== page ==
Now there are some restaurants where snakebite piercings would be acceptable or even perceived as cool for servers to have. The question is really about the limits of enforcing an employee dress/appearance code—where do you draw the line?
Restaurants may require employees to comply with personal hygiene, dress and jewelry codes as long as they are consistently applied among workers…It is highly recommended that restaurants incorporate these requirements in employee handbooks, in coordination with legal counsel.
The main problem you, the employer, is having is that you didn’t make your appearance policy clear from the outset in your employee manual, bulletin board postings, and employment offer.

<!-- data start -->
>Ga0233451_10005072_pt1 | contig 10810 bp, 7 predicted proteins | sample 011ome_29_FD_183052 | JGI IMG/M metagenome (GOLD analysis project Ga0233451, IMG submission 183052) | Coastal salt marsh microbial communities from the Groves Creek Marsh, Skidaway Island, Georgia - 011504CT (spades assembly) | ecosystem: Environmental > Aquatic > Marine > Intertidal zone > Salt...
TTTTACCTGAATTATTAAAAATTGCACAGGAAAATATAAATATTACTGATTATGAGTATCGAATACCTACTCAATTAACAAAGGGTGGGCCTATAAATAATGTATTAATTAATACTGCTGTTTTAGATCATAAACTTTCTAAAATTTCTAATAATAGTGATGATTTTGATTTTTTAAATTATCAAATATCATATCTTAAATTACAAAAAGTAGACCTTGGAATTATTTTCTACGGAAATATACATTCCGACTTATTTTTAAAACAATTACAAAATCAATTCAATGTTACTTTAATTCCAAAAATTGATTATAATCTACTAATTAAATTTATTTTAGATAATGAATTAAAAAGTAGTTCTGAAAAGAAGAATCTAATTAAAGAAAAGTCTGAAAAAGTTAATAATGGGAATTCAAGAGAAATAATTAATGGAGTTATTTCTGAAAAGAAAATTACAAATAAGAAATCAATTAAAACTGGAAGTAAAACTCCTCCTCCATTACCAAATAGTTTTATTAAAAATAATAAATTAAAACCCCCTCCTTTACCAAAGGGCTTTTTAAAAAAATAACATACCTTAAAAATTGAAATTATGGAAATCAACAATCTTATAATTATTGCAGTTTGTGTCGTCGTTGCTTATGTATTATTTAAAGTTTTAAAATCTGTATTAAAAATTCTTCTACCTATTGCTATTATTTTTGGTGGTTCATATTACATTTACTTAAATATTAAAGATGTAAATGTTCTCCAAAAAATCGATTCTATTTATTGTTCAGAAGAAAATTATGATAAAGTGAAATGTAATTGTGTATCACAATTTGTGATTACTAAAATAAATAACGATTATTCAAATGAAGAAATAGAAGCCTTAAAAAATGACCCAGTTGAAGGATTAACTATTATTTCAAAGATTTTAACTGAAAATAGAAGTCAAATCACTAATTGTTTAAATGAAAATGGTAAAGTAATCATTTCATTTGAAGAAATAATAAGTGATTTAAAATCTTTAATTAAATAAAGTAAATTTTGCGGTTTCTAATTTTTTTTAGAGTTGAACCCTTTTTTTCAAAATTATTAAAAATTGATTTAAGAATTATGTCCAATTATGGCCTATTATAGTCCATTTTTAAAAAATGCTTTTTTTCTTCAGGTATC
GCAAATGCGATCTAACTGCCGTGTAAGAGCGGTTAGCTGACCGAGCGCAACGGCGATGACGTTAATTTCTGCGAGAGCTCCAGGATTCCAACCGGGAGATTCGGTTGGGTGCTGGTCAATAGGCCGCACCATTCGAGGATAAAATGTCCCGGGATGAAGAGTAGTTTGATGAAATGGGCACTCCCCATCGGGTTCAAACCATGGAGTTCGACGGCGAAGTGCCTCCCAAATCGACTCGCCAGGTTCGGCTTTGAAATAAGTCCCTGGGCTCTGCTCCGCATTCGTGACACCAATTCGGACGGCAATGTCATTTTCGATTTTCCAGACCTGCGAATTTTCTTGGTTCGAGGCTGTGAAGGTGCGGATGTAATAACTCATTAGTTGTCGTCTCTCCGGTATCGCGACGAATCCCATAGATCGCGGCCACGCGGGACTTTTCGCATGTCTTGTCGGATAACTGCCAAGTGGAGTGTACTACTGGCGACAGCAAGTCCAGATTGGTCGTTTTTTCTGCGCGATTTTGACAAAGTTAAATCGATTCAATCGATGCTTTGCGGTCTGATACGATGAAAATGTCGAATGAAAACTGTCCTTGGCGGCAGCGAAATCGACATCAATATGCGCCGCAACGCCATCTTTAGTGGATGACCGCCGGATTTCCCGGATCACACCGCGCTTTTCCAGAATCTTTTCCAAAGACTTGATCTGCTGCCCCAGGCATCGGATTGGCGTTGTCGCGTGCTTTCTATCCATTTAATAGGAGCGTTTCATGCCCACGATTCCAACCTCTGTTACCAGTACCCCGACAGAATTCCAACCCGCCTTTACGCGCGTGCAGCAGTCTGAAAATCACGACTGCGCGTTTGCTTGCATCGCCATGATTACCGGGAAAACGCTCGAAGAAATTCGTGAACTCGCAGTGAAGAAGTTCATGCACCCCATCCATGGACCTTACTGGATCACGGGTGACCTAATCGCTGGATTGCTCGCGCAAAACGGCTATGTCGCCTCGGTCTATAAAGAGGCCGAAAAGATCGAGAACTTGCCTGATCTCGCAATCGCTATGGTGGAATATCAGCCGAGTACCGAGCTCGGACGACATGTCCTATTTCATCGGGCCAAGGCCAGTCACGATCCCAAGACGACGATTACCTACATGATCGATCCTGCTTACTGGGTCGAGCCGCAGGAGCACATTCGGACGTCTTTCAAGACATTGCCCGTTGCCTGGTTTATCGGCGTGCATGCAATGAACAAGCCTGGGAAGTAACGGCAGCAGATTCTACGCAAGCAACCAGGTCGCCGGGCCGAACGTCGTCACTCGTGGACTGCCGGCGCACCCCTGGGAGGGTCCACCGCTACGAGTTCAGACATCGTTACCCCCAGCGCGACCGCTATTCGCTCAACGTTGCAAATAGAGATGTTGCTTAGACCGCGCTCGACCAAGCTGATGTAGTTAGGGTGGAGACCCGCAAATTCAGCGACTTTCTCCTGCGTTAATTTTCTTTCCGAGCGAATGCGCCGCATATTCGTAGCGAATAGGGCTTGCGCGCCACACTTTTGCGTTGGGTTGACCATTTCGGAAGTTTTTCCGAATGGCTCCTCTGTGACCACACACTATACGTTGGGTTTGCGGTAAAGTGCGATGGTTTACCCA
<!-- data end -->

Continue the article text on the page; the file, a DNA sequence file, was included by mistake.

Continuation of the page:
Since an employee’s appearance can change over time, it becomes difficult to backtrack if these things aren’t clearly spelled out. In developing a uniform policies keep in mind that for firmest legal footing and employee buy-in you should:
Allow exceptions for legitimate religious or medical reasons. For example, a head covering may be a religious requirement for a particular employee.
Keep uniform codes job-related and explain the reasons for them in training sessions. For example, jewelry can be a hazard as it can drop into food, harbor bacteria, or get caught in equipment.
Enforce your policies across the board and make expectations clear from the start. Chances are, if someone knows upfront that the job requires them to remove their tongue stud or to keep an impeccably-groomed moustache or beard using some sort of beard oils, for a very example that actually happened to me, they may simply look elsewhere. It’s best to be upfront about these things and avoid any issues down the rown.